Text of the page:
Vector Shapes on Bing Maps

In addition to their obvious functional purpose, maps can be objects of great aesthetic beauty. On my bookshelf I have a book (The Map Book, by Peter Barber) full of beautiful illustrations of maps throughout history, such as these:

image image
image image

Perhaps it is unreasonable to compare a simple web-mapping tool such as Bing Maps to the art of a master cartographer, but one thing is certain; namely, this is not beautiful:


I try to convince myself that Microsoft chose these horrible default colours so that people would look at them, think “My God – those colours are awful – I must change them!”, and then look up how to set the FillColor, StrokeColor, and StrokeThickness properties of the Microsoft.Maps.Polygon object, but in practice this doesn’t always happen. Every time I see a default-coloured polygon like that above, I’m sure Marinus of Tyre must turn in his grave.

But it doesn’t have to be like this. Applying some simple style rules to change the fill and stroke properties can have a dramatic improvement on the appearance of your map. As an example, I took around 3,000 features from the OS Vector Map dataset in an area around Norwich and plotted them on Bing Maps as polylines and polygons. Every element contained an additional feature code property, which described the type of feature using the same numbering system as with the Ordnance Survey’s own dataset. For example, feature code 25710 is a motorway; code 25999 is an area of woodland, and 25301 is a single-track railway.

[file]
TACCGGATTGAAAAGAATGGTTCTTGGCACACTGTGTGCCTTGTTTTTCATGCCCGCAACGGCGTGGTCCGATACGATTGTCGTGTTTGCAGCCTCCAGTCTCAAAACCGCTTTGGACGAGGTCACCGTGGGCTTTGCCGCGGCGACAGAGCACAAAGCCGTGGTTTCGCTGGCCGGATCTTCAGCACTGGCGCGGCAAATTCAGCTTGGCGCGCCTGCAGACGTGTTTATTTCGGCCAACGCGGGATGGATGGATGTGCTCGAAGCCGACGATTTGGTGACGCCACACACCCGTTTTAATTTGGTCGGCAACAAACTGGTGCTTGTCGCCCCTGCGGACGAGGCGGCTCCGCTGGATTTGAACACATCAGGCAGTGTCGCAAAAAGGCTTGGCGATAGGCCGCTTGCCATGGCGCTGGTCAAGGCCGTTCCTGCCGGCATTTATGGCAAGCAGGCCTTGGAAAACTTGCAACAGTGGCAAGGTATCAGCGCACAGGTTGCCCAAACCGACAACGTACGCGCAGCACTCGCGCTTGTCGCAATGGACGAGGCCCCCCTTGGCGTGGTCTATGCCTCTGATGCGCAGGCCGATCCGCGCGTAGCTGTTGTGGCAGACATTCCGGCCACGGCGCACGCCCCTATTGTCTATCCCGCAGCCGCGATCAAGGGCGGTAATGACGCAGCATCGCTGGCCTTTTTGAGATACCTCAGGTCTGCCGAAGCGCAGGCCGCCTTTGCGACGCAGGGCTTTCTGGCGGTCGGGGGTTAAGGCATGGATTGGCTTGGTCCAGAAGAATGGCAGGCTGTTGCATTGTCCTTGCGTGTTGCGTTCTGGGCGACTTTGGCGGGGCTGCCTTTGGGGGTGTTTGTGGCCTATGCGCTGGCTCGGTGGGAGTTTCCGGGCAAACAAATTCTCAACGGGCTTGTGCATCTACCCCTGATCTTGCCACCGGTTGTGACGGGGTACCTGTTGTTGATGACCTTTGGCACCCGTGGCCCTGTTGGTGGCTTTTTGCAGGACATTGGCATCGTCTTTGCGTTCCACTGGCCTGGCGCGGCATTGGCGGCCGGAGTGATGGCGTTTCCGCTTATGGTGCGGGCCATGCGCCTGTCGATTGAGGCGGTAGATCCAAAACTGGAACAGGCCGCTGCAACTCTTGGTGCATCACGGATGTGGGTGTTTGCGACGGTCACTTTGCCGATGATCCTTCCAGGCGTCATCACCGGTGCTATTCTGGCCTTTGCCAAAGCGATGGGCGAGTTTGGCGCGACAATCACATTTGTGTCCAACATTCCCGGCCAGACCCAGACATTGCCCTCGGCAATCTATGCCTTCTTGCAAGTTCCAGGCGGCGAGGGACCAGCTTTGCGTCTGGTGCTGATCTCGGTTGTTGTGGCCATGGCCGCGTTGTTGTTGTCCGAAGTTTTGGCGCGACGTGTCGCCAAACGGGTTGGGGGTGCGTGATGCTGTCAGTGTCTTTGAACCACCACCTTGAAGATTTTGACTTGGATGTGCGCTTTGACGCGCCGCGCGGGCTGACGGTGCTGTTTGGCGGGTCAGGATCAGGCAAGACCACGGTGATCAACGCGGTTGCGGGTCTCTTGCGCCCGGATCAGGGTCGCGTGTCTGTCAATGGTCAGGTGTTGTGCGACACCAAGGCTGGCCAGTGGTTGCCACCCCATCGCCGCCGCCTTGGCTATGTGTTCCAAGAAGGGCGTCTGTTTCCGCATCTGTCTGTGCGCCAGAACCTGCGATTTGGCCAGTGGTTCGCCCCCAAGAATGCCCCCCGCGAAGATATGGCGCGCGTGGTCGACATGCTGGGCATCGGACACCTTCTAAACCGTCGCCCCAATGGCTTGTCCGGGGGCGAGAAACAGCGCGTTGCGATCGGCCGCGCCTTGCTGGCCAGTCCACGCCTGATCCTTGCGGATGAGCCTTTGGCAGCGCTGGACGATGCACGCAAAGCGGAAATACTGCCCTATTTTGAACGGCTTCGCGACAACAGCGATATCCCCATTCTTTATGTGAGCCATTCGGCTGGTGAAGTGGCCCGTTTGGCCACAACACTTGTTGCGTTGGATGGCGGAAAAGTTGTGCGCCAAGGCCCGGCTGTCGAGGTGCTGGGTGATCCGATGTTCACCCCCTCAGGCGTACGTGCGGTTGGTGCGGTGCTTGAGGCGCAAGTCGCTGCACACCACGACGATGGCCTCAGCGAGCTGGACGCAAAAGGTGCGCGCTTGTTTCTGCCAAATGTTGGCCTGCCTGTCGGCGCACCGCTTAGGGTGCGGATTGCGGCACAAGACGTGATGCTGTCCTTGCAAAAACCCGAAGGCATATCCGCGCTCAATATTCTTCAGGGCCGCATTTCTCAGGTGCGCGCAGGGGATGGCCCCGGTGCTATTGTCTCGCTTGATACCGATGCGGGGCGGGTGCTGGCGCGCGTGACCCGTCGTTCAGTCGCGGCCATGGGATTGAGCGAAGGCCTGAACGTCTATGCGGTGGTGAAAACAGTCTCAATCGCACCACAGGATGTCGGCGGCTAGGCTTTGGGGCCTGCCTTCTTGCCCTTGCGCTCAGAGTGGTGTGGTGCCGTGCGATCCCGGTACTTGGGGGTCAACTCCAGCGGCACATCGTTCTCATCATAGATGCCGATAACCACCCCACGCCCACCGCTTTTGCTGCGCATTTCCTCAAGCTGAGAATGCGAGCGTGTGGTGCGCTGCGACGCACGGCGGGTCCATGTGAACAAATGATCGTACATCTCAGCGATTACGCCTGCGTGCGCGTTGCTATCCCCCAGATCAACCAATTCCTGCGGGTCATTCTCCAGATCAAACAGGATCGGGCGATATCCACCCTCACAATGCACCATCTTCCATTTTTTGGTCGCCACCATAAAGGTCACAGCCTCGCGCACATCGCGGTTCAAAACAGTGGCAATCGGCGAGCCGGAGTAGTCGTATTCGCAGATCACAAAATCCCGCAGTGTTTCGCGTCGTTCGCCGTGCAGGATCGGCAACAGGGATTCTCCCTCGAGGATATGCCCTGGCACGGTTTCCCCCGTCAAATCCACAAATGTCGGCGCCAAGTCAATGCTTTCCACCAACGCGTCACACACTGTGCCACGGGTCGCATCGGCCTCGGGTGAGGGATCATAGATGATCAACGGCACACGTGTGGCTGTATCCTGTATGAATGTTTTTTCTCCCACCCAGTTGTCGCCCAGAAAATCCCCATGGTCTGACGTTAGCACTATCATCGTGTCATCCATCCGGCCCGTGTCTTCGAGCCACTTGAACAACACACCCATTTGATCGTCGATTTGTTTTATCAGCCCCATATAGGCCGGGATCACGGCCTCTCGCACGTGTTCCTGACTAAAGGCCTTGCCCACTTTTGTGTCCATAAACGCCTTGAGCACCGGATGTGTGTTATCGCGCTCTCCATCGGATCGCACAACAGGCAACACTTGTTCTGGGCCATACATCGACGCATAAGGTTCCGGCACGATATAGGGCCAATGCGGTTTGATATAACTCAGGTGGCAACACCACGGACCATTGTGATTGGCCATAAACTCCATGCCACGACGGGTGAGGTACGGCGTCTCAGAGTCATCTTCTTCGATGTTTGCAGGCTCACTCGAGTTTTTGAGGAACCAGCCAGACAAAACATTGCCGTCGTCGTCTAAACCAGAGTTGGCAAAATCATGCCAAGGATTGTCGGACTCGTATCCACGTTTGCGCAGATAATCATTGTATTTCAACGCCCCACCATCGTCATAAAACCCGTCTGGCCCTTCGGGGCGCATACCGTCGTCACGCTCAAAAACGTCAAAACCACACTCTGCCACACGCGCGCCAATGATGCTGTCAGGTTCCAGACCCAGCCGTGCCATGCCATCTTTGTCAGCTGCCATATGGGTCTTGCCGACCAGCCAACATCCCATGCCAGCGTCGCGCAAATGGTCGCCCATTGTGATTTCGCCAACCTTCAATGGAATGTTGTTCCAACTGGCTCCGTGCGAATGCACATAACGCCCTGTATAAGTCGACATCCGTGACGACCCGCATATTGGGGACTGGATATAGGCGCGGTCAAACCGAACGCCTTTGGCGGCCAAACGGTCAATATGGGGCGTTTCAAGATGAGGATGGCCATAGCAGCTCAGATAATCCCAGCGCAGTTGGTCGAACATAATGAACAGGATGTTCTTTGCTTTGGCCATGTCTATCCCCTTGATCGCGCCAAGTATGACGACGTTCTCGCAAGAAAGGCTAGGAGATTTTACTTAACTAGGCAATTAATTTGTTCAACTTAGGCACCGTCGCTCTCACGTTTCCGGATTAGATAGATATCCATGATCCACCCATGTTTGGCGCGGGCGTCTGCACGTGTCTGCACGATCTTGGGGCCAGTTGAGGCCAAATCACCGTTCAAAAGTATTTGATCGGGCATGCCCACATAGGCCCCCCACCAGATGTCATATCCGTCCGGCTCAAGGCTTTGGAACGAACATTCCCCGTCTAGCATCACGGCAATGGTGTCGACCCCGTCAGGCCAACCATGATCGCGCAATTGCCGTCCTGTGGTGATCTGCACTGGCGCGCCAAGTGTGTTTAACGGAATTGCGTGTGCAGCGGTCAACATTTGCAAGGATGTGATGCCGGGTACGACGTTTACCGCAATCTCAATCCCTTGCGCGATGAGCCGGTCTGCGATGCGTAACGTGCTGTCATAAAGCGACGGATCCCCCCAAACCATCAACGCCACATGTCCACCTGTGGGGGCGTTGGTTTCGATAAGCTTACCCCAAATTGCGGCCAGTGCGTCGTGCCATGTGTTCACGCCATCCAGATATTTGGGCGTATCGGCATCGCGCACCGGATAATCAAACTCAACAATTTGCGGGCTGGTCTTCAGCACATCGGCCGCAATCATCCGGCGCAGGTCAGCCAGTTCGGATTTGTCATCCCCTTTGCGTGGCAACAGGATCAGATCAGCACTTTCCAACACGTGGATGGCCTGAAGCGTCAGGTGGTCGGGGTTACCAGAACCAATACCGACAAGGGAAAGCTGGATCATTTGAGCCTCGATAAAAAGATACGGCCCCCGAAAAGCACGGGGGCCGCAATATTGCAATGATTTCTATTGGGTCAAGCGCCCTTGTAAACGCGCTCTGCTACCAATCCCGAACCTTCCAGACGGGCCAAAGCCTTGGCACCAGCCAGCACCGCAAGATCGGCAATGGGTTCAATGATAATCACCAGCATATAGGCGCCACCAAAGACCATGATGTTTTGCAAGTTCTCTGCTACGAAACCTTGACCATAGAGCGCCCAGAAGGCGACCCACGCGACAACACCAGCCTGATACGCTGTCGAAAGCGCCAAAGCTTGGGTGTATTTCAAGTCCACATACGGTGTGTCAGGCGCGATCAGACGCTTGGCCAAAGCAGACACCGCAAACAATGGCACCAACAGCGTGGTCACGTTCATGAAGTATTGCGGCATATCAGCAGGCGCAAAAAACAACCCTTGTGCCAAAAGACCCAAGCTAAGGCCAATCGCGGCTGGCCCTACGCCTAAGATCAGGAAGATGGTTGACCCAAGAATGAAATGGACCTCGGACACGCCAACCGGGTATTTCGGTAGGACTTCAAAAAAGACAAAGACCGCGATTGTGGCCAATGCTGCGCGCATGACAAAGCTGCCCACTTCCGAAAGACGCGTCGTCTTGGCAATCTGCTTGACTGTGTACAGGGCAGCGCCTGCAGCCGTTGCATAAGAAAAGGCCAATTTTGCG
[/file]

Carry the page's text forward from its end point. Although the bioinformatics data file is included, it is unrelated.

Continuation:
Then I created a set of “stylesheets” – simple arrays of different Microsoft.Maps.Color values that should be applied to features based on their type. For example:

var style1 = {
// Building
25014: {
strokeColour: new Microsoft.Maps.Color(alpha, 126, 119, 98),
strokeWidth: 1,
fillColour: new Microsoft.Maps.Color(alpha, 232, 214, 176)
// Glasshouse
25013: {
strokeColour: new Microsoft.Maps.Color(alpha, 232, 214, 176),
strokeWidth: 1,
fillColour: new Microsoft.Maps.Color(alpha, 255, 255, 255)
// Electricity Transmission Line
25102: {
strokeColour: new Microsoft.Maps.Color(alpha, 158, 170, 158),
strokeWidth: 1



And finally, a simple function that looped through the elements on the map and applied the correct “style” to each element based on its feature code, using the setOptions() method. The results are shown below, or you can try a live demo here.

Style 1
Style 2
Black and White
Random (very Mondrian-esque, I think!)

Before/after shots of the Tuscaloosa storm

In the days following the Japanese earthquake and tsunami, we showed you a great tool from ABC news that used Google Earth imagery with a slider to flip back and forth between pre and post-earthquake imagery.

Now we’ve been shown a similar tool for showing damage from the tornadoes that hit Tuscaloosa, and it’s just as impressive and heart-breaking as the Japanese imagery.


To try it for yourself, simply head over to this page on the Tuscaloosa News site. Use the blue buttons on the right side to select an area to view, and slide the white bar from side-to-side to view the difference in the imagery.

More cities and coverage in Building Maker

Hot on the heels of the new 3D buildings feature for Android, Google has now made it easier to add 3D buildings to Google Earth with the expansion of a few cities in their excellent Building Maker tool.

In particular, the coverage area for Fresno, Lake Tahoe, Austin, Phoenix, Sacramento, San Diego and St. Louis have all been expanded to allow you to model more of the sub-urban areas around the cities. For example, look at the map of Phoenix below; the blue outline shows the previous coverage, while the white outline shows the new coverage — a major increase!


To try it for yourself, simply head over to the Building Maker site and give it a shot.